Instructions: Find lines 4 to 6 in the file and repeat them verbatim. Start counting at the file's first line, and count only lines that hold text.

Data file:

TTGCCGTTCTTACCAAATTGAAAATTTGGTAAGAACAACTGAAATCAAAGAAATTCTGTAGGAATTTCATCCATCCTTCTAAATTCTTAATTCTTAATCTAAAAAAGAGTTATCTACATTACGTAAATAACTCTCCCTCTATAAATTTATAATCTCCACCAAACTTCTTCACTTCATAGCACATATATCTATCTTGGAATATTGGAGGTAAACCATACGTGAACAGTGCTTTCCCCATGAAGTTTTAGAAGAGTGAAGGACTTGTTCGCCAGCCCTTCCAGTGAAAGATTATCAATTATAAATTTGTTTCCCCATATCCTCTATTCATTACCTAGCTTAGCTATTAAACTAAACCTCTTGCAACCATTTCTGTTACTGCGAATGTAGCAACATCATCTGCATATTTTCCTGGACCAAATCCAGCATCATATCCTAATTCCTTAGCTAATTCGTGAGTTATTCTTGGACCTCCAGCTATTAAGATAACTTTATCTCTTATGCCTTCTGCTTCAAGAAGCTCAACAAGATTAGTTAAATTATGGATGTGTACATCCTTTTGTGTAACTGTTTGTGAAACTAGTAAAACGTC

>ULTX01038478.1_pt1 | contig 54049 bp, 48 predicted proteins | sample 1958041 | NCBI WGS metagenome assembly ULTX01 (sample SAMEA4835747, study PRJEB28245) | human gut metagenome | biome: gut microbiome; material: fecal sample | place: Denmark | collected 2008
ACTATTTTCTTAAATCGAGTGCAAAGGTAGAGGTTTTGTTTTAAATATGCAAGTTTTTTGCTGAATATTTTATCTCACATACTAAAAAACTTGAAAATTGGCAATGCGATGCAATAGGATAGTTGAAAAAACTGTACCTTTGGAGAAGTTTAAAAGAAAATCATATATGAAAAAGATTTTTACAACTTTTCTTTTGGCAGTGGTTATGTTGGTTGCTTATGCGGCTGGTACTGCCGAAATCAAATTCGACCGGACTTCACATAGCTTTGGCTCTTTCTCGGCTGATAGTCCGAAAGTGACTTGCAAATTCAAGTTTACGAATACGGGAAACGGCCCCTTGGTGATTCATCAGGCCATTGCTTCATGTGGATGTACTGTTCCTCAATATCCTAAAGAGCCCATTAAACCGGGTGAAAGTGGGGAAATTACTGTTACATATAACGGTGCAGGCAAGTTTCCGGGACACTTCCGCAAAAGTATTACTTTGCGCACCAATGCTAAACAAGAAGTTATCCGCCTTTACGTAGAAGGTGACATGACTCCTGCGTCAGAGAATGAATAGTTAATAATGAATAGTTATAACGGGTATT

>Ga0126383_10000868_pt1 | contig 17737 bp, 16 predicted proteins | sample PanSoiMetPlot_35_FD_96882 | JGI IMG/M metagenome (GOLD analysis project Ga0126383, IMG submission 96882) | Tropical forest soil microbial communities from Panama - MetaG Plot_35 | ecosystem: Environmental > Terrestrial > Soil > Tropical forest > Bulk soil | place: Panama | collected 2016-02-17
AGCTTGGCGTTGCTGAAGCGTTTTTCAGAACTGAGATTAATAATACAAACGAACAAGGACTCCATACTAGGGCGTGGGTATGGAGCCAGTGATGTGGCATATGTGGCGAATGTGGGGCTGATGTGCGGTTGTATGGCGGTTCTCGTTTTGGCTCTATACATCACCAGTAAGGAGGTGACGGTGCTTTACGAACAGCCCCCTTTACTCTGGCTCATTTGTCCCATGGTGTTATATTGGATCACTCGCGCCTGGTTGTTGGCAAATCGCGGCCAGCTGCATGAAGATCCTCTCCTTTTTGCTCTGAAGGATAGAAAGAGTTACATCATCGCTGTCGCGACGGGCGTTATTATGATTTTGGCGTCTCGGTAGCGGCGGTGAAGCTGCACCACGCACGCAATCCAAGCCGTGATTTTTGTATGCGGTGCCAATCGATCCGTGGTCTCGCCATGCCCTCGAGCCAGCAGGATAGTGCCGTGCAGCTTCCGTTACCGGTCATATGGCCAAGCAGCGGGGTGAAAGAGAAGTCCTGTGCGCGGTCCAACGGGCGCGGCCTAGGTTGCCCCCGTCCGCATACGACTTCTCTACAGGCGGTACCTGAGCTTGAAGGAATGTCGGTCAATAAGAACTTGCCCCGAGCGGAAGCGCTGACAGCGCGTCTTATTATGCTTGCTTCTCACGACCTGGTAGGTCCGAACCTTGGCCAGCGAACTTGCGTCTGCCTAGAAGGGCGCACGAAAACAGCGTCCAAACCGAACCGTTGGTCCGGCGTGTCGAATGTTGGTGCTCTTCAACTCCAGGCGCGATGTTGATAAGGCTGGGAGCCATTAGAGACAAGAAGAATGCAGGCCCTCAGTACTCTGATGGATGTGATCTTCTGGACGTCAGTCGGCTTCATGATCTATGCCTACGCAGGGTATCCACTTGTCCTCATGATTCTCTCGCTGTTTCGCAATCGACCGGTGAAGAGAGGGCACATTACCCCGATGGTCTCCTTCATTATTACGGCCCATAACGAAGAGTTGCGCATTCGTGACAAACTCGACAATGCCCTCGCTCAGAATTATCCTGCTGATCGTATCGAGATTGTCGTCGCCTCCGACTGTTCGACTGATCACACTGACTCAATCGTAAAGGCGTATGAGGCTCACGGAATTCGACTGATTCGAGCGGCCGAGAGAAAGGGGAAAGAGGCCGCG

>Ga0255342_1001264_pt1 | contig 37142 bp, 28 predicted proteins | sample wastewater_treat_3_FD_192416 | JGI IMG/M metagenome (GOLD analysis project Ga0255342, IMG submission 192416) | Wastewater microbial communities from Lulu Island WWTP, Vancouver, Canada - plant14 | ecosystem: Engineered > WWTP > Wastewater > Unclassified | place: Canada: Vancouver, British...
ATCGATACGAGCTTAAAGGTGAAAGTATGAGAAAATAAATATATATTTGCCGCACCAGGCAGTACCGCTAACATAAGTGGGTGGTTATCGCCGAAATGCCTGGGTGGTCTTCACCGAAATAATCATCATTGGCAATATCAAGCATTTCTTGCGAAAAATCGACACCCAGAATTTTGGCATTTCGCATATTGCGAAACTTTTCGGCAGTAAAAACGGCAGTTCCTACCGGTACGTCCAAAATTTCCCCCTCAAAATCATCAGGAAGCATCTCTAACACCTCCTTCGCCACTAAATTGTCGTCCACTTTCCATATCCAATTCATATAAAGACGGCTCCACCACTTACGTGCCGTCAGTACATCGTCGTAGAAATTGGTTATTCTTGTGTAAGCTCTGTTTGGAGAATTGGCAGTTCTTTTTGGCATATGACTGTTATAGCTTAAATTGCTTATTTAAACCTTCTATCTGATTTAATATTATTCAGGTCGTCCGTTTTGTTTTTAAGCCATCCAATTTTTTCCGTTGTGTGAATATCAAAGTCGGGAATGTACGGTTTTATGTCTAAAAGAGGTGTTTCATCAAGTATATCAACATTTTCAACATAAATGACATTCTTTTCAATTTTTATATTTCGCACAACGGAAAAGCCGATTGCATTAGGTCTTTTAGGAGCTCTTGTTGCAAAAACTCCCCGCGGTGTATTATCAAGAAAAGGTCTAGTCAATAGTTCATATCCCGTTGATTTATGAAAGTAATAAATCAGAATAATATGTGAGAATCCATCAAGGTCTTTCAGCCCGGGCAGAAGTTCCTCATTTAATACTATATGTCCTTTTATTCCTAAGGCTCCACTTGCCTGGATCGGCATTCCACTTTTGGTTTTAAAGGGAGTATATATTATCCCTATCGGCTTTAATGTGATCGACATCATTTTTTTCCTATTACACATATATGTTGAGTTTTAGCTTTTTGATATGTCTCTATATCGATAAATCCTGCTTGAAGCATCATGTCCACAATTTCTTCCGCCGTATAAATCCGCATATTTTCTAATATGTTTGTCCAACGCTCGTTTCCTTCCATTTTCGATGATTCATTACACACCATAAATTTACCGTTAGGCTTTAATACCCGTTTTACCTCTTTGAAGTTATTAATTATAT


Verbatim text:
>Ga0126383_10000868_pt1 | contig 17737 bp, 16 predicted proteins | sample PanSoiMetPlot_35_FD_96882 | JGI IMG/M metagenome (GOLD analysis project Ga0126383, IMG submission 96882) | Tropical forest soil microbial communities from Panama - MetaG Plot_35 | ecosystem: Environmental > Terrestrial > Soil > Tropical forest > Bulk soil | place: Panama | collected 2016-02-17
AGCTTGGCGTTGCTGAAGCGTTTTTCAGAACTGAGATTAATAATACAAACGAACAAGGACTCCATACTAGGGCGTGGGTATGGAGCCAGTGATGTGGCATATGTGGCGAATGTGGGGCTGATGTGCGGTTGTATGGCGGTTCTCGTTTTGGCTCTATACATCACCAGTAAGGAGGTGACGGTGCTTTACGAACAGCCCCCTTTACTCTGGCTCATTTGTCCCATGGTGTTATATTGGATCACTCGCGCCTGGTTGTTGGCAAATCGCGGCCAGCTGCATGAAGATCCTCTCCTTTTTGCTCTGAAGGATAGAAAGAGTTACATCATCGCTGTCGCGACGGGCGTTATTATGATTTTGGCGTCTCGGTAGCGGCGGTGAAGCTGCACCACGCACGCAATCCAAGCCGTGATTTTTGTATGCGGTGCCAATCGATCCGTGGTCTCGCCATGCCCTCGAGCCAGCAGGATAGTGCCGTGCAGCTTCCGTTACCGGTCATATGGCCAAGCAGCGGGGTGAAAGAGAAGTCCTGTGCGCGGTCCAACGGGCGCGGCCTAGGTTGCCCCCGTCCGCATACGACTTCTCTACAGGCGGTACCTGAGCTTGAAGGAATGTCGGTCAATAAGAACTTGCCCCGAGCGGAAGCGCTGACAGCGCGTCTTATTATGCTTGCTTCTCACGACCTGGTAGGTCCGAACCTTGGCCAGCGAACTTGCGTCTGCCTAGAAGGGCGCACGAAAACAGCGTCCAAACCGAACCGTTGGTCCGGCGTGTCGAATGTTGGTGCTCTTCAACTCCAGGCGCGATGTTGATAAGGCTGGGAGCCATTAGAGACAAGAAGAATGCAGGCCCTCAGTACTCTGATGGATGTGATCTTCTGGACGTCAGTCGGCTTCATGATCTATGCCTACGCAGGGTATCCACTTGTCCTCATGATTCTCTCGCTGTTTCGCAATCGACCGGTGAAGAGAGGGCACATTACCCCGATGGTCTCCTTCATTATTACGGCCCATAACGAAGAGTTGCGCATTCGTGACAAACTCGACAATGCCCTCGCTCAGAATTATCCTGCTGATCGTATCGAGATTGTCGTCGCCTCCGACTGTTCGACTGATCACACTGACTCAATCGTAAAGGCGTATGAGGCTCACGGAATTCGACTGATTCGAGCGGCCGAGAGAAAGGGGAAAGAGGCCGCG

>Ga0255342_1001264_pt1 | contig 37142 bp, 28 predicted proteins | sample wastewater_treat_3_FD_192416 | JGI IMG/M metagenome (GOLD analysis project Ga0255342, IMG submission 192416) | Wastewater microbial communities from Lulu Island WWTP, Vancouver, Canada - plant14 | ecosystem: Engineered > WWTP > Wastewater > Unclassified | place: Canada: Vancouver, British...